WASHINGTON – NASA will track hurricanes with its newest small satellite constellation – the first with an Earth science mission.
Data collected by the Cyclone Global Navigation Satellite System, a collection of eight micro-satellites, will help scientists track storms, as well as predict their intensity. CYGNSS data is also expected to improve storm surge forecasts.
The system, set to launch from Cape Canaveral Air Force Station next month, will be carried into space by a Pegasus XL rocket, according to the UPI.
The CYGNSS mission is a partnership between National Aeronautics and Space Administration (NASA), the University of Michigan and the Southwest Research Institute.
Current hurricane-tracking satellite systems struggle to measure the insides of hurricanes – the action at the center. The heaviest rains obscure the vision of satellite instruments. The eight micro-satellites will use new GPS technology and analysis techniques to better predict what exactly is going on beneath the rain.
“Today, we can’t see what’s happening under the rain,” Chris Ruf, a principal investigator on the CYGNSS mission and a professor of climate and space sciences at the University of Michigan, said in a news release. “We can measure the wind outside of the storm cell with present systems, but there’s a gap in our knowledge of cyclone processes in the critical eyewall region of the storm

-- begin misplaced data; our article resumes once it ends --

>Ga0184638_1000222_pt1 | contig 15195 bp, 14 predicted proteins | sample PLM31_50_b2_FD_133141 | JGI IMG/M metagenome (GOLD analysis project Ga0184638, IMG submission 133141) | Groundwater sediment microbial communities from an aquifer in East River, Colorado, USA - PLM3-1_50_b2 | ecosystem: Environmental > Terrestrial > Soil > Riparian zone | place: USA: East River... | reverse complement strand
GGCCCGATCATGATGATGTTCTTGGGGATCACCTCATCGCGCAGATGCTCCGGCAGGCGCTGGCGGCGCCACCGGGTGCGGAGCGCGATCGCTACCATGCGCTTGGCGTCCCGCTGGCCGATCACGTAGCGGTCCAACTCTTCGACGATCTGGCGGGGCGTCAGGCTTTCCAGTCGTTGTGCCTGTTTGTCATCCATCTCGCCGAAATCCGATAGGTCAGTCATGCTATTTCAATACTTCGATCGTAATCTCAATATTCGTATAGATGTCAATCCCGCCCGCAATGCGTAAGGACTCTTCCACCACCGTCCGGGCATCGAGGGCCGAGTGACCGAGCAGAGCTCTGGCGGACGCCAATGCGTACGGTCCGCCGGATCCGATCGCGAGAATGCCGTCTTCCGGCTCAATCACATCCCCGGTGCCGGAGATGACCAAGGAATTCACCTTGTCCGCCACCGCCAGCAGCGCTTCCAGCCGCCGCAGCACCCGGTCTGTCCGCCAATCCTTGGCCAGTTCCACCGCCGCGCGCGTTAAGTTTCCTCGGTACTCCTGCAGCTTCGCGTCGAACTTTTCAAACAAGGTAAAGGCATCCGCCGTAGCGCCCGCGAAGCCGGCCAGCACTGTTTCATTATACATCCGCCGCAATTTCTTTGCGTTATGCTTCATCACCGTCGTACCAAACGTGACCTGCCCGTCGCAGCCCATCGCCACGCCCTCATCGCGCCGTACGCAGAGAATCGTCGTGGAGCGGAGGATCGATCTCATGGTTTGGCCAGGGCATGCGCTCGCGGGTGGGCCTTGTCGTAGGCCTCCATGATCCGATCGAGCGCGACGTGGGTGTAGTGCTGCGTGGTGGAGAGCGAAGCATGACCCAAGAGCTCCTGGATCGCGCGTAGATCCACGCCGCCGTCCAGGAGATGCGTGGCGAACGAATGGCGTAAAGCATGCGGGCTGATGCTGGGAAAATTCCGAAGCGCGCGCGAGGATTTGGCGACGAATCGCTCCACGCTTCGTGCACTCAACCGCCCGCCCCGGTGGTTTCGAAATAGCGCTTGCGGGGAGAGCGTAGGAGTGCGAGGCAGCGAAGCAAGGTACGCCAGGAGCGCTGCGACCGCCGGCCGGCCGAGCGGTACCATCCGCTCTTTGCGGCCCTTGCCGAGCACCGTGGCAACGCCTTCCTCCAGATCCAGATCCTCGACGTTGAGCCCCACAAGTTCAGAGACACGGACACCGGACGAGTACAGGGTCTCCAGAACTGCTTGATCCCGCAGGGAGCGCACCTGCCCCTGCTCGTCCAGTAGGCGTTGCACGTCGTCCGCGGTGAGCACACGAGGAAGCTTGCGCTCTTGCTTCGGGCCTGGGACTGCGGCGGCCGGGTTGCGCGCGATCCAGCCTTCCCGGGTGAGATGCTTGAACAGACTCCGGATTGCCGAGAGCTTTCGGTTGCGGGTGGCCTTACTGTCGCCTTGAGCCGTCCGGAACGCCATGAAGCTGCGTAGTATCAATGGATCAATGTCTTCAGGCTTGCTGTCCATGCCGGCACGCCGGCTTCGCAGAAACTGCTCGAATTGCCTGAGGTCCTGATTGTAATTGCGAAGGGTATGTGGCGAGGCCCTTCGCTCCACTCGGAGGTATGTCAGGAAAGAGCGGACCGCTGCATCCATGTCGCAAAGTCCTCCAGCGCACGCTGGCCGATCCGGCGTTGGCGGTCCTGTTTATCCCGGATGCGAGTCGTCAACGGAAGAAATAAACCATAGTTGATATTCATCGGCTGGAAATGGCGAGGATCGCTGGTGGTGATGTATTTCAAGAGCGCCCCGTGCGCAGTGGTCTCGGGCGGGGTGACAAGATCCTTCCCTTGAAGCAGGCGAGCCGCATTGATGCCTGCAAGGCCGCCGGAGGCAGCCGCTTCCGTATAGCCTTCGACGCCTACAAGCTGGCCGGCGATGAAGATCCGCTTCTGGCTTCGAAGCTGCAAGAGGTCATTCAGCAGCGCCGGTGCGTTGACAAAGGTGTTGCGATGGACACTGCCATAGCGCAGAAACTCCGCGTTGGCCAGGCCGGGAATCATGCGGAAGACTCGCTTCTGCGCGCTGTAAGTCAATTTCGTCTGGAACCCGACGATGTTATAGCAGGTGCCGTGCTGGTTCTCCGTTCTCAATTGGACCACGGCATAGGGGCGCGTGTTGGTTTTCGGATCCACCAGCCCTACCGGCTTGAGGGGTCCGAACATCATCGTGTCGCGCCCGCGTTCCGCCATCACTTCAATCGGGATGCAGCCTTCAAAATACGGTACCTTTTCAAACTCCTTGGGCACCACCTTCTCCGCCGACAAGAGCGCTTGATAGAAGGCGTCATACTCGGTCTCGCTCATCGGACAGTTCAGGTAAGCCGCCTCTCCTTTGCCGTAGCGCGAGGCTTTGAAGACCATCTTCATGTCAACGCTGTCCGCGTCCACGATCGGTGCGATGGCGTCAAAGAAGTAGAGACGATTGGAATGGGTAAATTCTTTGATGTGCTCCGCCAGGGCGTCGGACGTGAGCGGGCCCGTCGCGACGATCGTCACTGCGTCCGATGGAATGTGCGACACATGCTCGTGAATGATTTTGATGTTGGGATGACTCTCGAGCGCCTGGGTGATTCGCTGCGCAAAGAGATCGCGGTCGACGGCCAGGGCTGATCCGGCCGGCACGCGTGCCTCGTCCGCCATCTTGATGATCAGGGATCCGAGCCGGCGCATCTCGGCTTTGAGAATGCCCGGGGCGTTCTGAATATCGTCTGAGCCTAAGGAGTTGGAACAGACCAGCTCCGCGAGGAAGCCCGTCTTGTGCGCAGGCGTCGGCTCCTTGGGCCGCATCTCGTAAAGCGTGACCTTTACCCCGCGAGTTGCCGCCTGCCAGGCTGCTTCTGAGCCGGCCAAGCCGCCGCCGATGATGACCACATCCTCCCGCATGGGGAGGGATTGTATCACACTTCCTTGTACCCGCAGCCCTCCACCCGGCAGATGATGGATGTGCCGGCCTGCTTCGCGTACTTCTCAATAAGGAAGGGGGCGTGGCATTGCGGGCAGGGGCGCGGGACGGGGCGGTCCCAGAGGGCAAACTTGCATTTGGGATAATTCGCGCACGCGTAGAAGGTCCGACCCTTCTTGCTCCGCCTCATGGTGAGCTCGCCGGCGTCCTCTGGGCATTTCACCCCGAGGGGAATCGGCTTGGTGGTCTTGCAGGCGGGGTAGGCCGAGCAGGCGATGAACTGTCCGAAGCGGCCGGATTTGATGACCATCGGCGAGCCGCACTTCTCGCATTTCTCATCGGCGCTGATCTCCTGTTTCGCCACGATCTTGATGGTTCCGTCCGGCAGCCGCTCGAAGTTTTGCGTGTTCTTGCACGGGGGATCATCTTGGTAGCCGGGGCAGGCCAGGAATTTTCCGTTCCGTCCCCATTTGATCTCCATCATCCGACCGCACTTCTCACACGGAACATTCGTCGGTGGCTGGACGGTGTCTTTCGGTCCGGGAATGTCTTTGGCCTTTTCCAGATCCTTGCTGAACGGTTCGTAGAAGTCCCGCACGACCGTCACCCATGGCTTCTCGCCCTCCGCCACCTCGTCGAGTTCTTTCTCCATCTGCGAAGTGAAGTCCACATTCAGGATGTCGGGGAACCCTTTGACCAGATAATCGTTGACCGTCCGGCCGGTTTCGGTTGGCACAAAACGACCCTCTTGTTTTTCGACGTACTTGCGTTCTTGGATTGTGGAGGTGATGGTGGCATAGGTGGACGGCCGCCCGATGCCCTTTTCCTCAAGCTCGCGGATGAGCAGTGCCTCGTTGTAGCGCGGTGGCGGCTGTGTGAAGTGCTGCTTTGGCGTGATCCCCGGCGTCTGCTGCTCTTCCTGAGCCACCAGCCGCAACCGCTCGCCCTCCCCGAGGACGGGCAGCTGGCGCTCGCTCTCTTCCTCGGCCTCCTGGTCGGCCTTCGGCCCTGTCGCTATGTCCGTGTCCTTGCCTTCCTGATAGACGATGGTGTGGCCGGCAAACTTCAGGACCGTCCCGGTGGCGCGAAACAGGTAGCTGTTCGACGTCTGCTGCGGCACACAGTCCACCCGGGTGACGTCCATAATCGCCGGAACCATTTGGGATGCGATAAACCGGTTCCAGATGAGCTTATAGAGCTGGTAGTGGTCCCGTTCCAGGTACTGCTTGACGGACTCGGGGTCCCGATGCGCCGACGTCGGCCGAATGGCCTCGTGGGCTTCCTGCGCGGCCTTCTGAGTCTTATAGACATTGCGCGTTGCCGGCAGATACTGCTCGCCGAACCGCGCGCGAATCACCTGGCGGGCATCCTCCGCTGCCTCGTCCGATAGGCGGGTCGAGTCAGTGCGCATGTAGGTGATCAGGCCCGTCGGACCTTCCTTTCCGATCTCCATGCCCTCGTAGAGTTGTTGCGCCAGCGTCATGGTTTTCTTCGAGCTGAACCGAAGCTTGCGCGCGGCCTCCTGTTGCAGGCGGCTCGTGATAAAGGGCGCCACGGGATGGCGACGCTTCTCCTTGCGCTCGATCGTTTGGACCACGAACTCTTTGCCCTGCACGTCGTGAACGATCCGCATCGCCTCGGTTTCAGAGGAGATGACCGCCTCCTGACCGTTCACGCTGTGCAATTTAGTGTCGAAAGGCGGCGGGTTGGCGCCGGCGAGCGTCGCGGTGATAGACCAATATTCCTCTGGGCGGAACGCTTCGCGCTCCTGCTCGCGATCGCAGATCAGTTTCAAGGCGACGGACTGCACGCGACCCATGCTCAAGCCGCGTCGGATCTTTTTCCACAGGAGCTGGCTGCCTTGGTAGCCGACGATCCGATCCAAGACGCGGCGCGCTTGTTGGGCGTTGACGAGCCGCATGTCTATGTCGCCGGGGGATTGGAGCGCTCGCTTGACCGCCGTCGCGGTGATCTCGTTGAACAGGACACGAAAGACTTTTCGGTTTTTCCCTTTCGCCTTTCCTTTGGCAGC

Experimental models currently do their best to guess, but their predictions are without enough quality data. CYGNSS aims to fill the data gap.
The eight satellites can make measurements more frequently and from different angles. Together, the constellation can record 32 ocean surface wind measurements per second. The faster flow of more revealing data will make prediction models more accurate.